The wonderfully named Grinling Gibbons, whose 17th-century woodcarved masterpieces of flowers, fruits and foliage can be seen in London churches and stately homes across the British countryside, is something of a folk hero to the English, one of the few artists of his time and medium whose name is still remembered today. David Esterly, on the other hand, is an American carver, once a Fulbright scholar who was in Britain researching his doctoral thesis on Yeats, when he encountered a Gibbons carving. In that moment of “conversion,” Esterley writes, he suddenly saw “in a way that I’d never seen anything before.” It led to an overpowering desire to unite mind and hand in his life’s work. Gibbons’s work “was saying something that couldn’t be said in any other way, and it wasn’t saying it to the intellect.”
After more than a decade of learning his craft, and struggling under Gibbons’s large shadow, Esterly was tapped, in the aftermath of the devastating Hampton Court Palace fire of 1986 (and in the teeth of British xenophobia) to replace a destroyed Gibbons carving, a long pendant of flowers and leaves over a door in one of the king’s apartments. A quarter-century later, Esterly opened for the first time the journal he kept during the project and revisited one of the crucial years of his life. The result, The Lost Carving, is beautifully written and hauntingly evocative, a graceful meditation on art and craft, the singular life and achievements of Gibbons, and the ties that bind us to the past.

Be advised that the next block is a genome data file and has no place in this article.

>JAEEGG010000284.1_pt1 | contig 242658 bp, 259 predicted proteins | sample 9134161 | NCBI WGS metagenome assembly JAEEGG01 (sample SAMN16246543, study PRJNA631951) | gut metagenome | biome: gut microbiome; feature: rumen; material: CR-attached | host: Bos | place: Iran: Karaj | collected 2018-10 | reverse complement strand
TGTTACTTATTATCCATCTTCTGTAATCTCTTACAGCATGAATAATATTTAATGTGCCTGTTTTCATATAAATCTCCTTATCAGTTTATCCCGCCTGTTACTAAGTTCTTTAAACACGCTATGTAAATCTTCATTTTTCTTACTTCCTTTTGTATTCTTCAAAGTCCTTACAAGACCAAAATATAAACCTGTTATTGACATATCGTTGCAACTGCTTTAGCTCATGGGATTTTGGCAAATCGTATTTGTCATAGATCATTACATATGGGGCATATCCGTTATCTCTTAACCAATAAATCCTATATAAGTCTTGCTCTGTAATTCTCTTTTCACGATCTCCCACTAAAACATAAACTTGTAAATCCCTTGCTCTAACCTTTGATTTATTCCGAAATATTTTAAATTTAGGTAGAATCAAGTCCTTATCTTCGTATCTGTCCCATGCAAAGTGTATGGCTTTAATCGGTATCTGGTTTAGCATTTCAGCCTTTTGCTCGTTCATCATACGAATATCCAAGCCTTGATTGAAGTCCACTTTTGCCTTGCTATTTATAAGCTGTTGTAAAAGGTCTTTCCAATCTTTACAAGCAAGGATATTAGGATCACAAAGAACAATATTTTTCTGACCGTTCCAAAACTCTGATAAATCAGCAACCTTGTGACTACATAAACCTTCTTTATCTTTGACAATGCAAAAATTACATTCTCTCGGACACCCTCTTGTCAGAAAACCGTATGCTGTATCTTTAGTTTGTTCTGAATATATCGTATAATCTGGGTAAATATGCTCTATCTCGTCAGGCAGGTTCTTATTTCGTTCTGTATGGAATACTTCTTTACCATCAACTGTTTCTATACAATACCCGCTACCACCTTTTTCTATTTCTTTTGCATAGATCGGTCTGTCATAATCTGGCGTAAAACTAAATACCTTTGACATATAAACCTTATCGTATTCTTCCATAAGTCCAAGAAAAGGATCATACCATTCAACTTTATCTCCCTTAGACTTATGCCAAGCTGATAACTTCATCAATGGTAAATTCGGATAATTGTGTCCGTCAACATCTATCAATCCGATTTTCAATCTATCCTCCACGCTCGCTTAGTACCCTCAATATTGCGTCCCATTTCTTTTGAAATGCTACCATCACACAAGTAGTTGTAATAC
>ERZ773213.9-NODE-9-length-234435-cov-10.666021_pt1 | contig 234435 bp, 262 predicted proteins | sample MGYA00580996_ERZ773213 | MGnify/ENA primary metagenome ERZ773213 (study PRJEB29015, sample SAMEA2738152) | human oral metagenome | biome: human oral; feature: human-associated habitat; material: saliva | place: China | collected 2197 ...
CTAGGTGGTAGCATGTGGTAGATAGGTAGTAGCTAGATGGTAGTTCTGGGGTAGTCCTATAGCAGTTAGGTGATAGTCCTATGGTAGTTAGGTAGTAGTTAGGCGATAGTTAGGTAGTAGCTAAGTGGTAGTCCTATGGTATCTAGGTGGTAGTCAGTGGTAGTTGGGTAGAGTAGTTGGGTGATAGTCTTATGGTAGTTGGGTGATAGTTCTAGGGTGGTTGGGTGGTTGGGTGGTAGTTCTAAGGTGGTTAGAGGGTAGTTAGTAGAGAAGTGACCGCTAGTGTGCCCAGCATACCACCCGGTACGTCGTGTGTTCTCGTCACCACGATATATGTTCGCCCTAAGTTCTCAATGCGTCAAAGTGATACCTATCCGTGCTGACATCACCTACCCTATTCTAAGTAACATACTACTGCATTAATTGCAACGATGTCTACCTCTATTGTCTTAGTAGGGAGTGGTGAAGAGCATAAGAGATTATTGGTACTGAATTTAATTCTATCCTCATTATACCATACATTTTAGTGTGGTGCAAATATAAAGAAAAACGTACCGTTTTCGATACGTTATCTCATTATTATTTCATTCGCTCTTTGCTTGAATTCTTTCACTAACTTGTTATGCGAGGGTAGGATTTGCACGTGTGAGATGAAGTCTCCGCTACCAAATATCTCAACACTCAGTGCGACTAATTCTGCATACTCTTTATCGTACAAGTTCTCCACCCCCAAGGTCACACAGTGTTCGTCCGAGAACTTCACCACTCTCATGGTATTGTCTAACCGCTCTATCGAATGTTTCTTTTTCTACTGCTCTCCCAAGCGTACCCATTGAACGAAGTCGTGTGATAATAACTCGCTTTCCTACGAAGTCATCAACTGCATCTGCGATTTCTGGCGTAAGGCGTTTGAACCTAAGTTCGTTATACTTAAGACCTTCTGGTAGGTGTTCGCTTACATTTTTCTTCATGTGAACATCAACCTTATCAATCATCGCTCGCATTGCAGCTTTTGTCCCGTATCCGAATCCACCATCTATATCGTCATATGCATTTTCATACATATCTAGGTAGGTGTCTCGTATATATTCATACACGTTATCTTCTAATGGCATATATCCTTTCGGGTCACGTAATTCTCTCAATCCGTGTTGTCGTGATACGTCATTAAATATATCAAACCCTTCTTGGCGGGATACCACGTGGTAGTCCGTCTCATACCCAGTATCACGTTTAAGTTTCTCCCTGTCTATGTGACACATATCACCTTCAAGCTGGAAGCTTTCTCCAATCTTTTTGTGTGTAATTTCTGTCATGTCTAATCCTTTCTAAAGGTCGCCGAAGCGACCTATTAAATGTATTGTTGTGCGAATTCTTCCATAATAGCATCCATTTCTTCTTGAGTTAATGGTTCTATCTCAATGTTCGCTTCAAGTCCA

The year’s effort, filled with moments of intense frustration—as Esterly tried to work out how Gibbons had accomplished some of his greatest effects—and intense happiness when the work and the wood flowed in his hands, freed the carver from his long-dead mentor. The more Esterly plunged into the carving, the more Gibbons faded from it. “In the end there was no ghost to lay. Gibbons wasn’t the giant whose shoulder I was riding on. The giant was the act of carving, the making of anything.”